A commentary on the history, contexts, and meanings of the word "genius," in addition to articles on other related subjects and many new era Christian sermons.

Sunday, January 30, 2011

Genius According to Somerset Maugham

Genius According to Somerset Maugham

The Moon and Sixpence, (1919) a novel by Somerset Maugham, is ostensibly about Paul Gauguin, but could be about anybody. Moreover, it is a very broad and general discussion of the subject of genius. The word "genius" occurs in the book more than 50 times, and is examined from many varying perspectives. However, Maugham lets us have it right up front, in the second paragraph, with a definitive, early 20th century definition of genius. In speaking of his protagonist, Charles Strickland, he says:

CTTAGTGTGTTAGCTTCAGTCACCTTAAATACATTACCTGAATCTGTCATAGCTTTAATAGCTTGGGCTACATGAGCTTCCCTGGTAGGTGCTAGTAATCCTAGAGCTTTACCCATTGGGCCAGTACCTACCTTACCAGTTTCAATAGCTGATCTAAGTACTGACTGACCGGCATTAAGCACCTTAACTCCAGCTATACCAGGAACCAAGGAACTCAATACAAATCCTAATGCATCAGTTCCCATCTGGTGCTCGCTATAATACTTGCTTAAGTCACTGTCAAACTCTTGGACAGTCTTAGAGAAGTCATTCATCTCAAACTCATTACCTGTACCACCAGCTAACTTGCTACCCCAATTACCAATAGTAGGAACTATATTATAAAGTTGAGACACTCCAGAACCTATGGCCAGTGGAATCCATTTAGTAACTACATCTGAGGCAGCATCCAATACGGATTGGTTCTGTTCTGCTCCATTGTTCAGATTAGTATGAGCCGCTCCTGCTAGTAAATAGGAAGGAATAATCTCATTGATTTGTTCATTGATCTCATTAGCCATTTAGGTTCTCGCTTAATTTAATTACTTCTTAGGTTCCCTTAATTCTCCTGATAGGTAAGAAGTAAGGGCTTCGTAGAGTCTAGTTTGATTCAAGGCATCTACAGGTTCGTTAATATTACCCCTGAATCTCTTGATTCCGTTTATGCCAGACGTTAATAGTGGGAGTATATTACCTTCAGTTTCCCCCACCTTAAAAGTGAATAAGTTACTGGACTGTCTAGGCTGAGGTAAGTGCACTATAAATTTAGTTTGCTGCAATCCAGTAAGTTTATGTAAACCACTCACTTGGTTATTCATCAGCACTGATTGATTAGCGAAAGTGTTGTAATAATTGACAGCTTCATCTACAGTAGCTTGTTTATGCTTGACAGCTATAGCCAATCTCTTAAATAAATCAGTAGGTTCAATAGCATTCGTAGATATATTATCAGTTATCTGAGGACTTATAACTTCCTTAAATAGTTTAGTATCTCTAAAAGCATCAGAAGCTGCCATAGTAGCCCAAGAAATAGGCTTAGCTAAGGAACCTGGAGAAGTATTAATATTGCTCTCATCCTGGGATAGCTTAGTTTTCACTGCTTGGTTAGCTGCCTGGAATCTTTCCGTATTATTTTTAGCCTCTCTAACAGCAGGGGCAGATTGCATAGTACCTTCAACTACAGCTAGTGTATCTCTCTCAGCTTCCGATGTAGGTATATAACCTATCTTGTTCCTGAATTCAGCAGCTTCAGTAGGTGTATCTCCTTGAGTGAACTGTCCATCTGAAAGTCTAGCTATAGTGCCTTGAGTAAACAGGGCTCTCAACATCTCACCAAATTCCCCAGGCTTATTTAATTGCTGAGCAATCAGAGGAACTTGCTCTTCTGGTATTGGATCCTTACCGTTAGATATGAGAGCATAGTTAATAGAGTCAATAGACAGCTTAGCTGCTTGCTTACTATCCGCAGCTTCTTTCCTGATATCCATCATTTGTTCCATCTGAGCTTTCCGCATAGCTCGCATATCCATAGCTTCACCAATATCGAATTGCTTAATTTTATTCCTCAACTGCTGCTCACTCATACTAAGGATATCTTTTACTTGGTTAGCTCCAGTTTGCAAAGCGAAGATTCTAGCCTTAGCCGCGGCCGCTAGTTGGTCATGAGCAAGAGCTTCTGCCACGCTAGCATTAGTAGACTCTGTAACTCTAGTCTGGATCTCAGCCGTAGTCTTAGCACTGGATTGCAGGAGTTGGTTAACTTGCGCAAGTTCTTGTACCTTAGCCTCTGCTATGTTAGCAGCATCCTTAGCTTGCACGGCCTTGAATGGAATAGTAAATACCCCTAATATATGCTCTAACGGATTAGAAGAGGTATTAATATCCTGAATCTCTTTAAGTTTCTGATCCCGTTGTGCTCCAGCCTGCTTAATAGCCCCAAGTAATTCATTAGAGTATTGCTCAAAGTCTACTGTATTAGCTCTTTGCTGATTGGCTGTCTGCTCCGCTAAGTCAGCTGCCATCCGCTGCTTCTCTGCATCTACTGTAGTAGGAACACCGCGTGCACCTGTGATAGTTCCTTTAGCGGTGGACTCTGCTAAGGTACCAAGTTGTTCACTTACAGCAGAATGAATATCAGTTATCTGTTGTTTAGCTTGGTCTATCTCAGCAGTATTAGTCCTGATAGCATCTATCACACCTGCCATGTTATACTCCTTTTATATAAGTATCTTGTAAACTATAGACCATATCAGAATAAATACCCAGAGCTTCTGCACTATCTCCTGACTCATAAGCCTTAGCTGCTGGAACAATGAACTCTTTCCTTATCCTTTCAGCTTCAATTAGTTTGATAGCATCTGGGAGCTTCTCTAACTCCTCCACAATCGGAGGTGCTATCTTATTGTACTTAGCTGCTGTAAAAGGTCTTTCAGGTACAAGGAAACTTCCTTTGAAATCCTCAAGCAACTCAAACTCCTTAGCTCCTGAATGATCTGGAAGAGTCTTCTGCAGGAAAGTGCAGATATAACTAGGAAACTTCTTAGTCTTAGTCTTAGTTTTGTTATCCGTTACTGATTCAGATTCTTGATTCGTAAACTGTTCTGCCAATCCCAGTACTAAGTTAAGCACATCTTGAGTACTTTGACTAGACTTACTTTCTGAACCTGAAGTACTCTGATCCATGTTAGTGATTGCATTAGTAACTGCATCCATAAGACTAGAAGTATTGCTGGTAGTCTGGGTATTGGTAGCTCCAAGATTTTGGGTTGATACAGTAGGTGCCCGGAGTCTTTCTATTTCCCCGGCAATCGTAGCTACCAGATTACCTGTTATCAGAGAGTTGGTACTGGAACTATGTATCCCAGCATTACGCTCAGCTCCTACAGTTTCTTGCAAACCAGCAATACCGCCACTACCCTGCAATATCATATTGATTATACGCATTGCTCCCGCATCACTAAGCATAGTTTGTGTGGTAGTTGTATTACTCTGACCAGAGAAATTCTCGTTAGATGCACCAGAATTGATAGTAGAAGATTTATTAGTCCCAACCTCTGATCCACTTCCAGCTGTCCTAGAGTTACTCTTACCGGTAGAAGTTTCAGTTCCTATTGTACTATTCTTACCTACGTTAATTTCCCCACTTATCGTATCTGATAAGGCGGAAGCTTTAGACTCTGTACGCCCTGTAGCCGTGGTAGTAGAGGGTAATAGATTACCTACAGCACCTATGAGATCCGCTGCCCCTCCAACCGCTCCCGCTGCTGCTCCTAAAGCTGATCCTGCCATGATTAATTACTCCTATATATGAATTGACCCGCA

". . . he had genius. To my mind the most interesting thing in art is the personality of the artist; and if that is singular, I am willing to excuse a thousand faults. I suppose Velasquez was a better painter than El Greco, but custom stales one's admiration for him: the Cretan, sensual and tragic, proffers the mystery of his soul like a standing sacrifice. The artist, painter, poet, or musician, by his decoration, sublime or beautiful, satisfies the aesthetic sense; but that is akin to the sexual instinct, and shares its barbarity: he lays before you also the greater gift of himself. To pursue his secret has something of the fascination of a detective story. It is a riddle which shares with the universe the merit of having no answer. The most insignificant of Strickland's works suggests a personality which is strange, tormented, and complex; and it is this surely which prevents even those who do not like his pictures from being indifferent to them; it is this which has excited so curious an interest in his life and character.